OPINION: The GFC pulped the playbooks for new governments.
As federal Labor wades through the quagmire of its budget woes this week, the government is reaping the consequences of a train wreck set in motion six years ago.
Generally when governments come to power they spend their first year in office gutting the legacy of their predecessor.
They express outrage that the budget they have inherited was worse than they realised. They attribute major emerging policy challenges to the mismanagement of their predecessors.
And they cut the beejeebies out of the predecessor's policies that they hate.
This slate-clearing exercise buys them a little bit of clear air where they can make unpopular decisions without being blamed for them. They also tend to cut hard in the first budget, which frees up resources they can spend on their own agenda for the rest of their term in government.
New governments do all the hard stuff upfront and then spend the next several years spending and building a positive agenda.
The arrival of the global financial crisis and the government's adoption of the stimulus package cut short this essential phase for any new government. It has been a disaster for Labor, with long-term consequences.
Labor's dilemma was that the government did inherit a major problem from Peter Costello, one that they should have labelled at the time as his economic legacy.
In 2007 they knew the budget was in structural deficit. Costello had used windfalls from the mining boom to create election sweeteners that had long-term costs on the budget, like the bloated family payments system. In effect, he had used his birthday money to take out a mortgage he couldn't afford.
In any normal first year of the political cycle, Labor would have been yelling from the rooftops about the problem and used it as a rationale for cutting hard into Coalition policies it opposed. But because of the GFC, the government could not do that on two counts.
First, it couldn't implement the cuts because it would have counteracted the stimulus, at best nullifying it, and at worst throwing the economy into a deep recession.
Second, the government could not even really talk about the problem and ensure Peter Costello was blamed for it, because it could not go out and talk up a long-term budget crisis while also arguing for a short-term stimulus package. The economics of it might have made sense, but the story was too complex to get across.
Labor was left with a major problem that was both political and economic. Having missed the window to attribute the structural deficit to Costello, the government was being criticised for lavishing money on the stimulus package. And in the government's back pocket was a structural deficit for which Labor was going to have to carry the can, and it was facing sharply declining revenue as the GFC hit business profits.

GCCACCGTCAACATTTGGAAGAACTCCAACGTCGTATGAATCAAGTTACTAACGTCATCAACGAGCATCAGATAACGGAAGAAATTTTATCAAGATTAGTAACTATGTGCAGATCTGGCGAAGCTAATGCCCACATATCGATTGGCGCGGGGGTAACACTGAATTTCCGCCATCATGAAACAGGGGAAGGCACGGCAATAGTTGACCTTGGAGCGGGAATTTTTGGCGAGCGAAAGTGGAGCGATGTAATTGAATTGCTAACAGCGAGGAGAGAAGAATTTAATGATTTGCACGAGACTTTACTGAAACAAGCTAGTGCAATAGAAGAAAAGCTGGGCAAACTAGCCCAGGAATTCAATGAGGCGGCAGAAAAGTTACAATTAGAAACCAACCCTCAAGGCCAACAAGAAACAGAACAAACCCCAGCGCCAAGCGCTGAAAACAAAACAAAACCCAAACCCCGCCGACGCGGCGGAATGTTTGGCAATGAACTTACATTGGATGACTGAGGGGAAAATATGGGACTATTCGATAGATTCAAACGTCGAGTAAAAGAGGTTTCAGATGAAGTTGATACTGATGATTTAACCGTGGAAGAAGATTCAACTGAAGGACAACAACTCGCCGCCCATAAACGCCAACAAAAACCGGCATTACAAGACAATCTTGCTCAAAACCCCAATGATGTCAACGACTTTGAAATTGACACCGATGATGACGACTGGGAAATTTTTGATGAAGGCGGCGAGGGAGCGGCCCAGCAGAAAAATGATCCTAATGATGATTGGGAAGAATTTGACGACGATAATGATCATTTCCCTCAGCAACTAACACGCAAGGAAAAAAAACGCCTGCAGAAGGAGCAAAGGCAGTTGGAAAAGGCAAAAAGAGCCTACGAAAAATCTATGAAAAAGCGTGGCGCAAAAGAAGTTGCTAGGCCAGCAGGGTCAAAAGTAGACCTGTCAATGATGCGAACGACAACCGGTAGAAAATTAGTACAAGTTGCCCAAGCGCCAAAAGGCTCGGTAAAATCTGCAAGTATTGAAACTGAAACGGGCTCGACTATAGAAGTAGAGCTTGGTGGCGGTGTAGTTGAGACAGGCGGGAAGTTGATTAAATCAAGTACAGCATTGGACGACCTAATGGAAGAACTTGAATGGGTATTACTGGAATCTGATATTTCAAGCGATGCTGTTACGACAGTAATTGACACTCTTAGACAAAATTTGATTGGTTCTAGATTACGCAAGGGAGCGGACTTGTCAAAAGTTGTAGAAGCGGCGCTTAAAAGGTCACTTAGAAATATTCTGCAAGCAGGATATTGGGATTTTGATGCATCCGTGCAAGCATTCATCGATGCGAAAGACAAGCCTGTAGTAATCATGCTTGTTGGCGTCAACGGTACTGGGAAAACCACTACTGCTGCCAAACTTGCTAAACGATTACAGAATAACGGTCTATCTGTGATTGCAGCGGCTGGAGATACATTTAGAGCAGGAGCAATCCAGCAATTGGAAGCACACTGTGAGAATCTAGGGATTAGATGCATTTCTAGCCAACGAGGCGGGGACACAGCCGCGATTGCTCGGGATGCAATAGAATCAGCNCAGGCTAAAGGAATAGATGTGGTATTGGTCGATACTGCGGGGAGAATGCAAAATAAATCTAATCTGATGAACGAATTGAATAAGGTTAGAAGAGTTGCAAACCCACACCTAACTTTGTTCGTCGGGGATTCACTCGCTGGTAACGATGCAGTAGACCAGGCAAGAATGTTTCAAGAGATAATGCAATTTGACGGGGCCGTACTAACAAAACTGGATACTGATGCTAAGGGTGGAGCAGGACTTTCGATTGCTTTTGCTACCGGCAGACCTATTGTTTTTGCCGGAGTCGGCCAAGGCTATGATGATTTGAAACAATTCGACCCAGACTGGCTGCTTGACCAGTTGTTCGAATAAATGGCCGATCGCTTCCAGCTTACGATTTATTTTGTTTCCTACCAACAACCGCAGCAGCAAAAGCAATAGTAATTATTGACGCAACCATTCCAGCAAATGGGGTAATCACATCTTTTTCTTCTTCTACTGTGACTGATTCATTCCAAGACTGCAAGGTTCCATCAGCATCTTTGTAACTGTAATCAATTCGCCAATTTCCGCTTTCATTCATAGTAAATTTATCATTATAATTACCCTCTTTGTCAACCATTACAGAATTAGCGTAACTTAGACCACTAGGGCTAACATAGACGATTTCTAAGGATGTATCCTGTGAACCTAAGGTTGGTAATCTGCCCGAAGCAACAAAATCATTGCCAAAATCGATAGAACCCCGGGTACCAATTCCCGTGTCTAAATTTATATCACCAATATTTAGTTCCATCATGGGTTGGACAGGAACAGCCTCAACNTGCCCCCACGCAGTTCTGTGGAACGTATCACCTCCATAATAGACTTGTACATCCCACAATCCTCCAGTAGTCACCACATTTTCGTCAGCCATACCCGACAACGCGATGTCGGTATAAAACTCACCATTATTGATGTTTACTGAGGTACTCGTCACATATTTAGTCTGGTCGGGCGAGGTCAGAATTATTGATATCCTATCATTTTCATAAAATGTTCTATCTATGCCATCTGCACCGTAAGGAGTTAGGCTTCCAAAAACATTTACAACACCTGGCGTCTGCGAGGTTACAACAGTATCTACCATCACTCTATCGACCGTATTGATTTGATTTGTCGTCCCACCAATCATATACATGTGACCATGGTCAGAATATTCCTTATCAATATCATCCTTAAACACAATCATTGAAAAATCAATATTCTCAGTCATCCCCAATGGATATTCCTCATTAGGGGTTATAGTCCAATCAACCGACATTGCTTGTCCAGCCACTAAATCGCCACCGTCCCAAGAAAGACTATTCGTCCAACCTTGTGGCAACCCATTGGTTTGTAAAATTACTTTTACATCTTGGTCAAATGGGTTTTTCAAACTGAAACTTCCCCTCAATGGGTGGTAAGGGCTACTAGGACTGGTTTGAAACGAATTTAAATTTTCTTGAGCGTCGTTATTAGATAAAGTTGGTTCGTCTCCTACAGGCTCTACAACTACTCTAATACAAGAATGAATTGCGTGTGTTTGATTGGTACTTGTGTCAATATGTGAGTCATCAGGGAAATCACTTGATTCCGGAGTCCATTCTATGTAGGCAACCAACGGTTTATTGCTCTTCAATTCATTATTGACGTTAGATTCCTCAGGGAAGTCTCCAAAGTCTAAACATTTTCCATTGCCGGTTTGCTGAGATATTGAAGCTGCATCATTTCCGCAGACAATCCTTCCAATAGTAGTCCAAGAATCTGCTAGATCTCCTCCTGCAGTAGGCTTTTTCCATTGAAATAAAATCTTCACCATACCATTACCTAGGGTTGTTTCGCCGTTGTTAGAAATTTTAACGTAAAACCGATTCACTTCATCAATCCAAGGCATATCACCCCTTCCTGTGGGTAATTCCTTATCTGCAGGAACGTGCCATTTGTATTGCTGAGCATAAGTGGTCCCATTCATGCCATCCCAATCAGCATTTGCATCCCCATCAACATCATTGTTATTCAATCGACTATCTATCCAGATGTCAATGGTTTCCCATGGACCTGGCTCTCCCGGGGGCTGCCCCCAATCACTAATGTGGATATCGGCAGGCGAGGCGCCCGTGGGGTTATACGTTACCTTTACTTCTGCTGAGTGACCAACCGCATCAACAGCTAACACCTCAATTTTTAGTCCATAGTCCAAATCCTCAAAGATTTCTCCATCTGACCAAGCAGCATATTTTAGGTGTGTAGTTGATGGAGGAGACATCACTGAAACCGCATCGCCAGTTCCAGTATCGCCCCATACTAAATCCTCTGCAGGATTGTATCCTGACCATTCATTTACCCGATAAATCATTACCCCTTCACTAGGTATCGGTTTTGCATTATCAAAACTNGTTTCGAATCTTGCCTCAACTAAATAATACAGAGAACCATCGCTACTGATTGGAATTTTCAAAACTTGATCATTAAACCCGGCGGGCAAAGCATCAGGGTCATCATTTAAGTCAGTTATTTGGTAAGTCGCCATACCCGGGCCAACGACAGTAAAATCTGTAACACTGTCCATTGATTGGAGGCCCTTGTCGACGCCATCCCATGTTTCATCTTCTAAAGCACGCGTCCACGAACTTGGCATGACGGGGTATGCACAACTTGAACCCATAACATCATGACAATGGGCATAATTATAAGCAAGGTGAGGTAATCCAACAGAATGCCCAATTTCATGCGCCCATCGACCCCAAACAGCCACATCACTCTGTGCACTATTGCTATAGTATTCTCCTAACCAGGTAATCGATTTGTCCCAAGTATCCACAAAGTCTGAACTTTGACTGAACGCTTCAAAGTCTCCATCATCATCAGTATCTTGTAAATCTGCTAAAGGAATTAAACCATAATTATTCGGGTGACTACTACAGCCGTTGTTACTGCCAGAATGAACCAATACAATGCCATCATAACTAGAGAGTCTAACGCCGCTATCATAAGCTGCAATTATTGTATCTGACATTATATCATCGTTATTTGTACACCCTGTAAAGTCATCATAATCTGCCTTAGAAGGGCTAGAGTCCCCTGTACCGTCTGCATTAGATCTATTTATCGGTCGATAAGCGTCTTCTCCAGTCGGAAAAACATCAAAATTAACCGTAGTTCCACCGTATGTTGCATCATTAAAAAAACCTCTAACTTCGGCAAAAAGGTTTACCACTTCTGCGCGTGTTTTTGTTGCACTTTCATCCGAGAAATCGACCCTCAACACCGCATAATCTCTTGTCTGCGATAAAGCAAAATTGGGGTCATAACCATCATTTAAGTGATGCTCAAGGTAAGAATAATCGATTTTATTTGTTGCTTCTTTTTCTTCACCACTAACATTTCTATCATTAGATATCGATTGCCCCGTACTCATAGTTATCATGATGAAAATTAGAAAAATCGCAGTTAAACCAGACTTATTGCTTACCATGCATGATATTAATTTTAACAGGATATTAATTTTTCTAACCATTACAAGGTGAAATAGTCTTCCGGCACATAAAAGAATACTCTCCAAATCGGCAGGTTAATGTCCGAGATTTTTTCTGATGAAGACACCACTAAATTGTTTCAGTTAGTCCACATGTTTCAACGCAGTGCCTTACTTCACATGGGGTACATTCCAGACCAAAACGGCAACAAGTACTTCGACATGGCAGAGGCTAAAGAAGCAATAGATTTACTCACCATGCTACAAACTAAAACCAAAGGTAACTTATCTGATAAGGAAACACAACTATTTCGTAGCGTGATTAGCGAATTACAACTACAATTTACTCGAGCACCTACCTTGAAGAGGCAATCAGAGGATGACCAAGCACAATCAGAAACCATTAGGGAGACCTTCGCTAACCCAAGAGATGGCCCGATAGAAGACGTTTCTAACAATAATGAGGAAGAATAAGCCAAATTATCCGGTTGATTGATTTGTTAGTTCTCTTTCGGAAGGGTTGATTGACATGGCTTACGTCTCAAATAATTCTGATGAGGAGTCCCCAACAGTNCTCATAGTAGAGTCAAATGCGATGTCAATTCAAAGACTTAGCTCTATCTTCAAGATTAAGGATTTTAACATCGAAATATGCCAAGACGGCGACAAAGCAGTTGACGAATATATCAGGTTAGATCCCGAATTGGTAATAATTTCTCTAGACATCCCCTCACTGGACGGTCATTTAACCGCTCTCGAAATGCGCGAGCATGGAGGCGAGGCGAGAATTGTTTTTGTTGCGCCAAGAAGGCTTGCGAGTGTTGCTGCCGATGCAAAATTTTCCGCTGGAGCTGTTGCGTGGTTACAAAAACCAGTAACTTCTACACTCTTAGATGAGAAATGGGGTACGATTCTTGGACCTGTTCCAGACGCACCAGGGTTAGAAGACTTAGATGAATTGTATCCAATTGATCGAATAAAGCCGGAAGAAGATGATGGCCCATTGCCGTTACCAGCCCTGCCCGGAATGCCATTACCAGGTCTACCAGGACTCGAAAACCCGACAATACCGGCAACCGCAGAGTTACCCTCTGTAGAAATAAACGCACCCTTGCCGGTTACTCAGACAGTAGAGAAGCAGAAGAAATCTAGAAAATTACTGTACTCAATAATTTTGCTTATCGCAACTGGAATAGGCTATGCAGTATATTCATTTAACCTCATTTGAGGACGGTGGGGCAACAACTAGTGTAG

To top it all off, the government had not left itself any money to implement Labor's agenda. Labor was going to have to introduce cuts to pay for any new initiatives.
This is basically what the government has done, with each of the subsequent budgets being a rebalancing exercise. Labor has been systematically cutting cash handouts to the top and middle to broaden and strengthen the delivery of safety net services.
We have seen the government cut the private health insurance rebate and family payments, and move the money to mental health services, dental services, disability services and schools.
Each year the government has struggled to explain why it was taking with one hand and giving with the other. Labor has been accused of incoherent budgets that didn't make sense, but it was the only way the government could implement its agenda.
Now the beastie has really come home to roost. The mining downturn means the birthday money has dried up, and the government is well and truly caught high and dry.
The question that will haunt Labor dinner parties for years to come will be: ''Should we have introduced the stimulus package?''
On the one hand, it is probably the government's most important policy achievement. The Organisation for Economic Co-operation and Development estimates it saved up to 200,000 jobs.
The experience from the 1990s recession was that a very large proportion of those who lose their job in the first year of a recession are still unemployed 10 years later. There are huge long-term social and economic benefits in averting a downturn.
Not to mention if we hadn't gone the stimulus route, the economy probably would have gone into recession, for which Labor would have been blamed; it would have been bundled out of office anyway.
But as the world falls down around their ears this week, the Gillard government's members will be wondering if there was anything they could have done differently.
Dr Lindy Edwards is a Senior Lecturer in the International and Political Studies Program, UNSW Canberra.
This opinion piece was first published in The Sydney Morning Herald.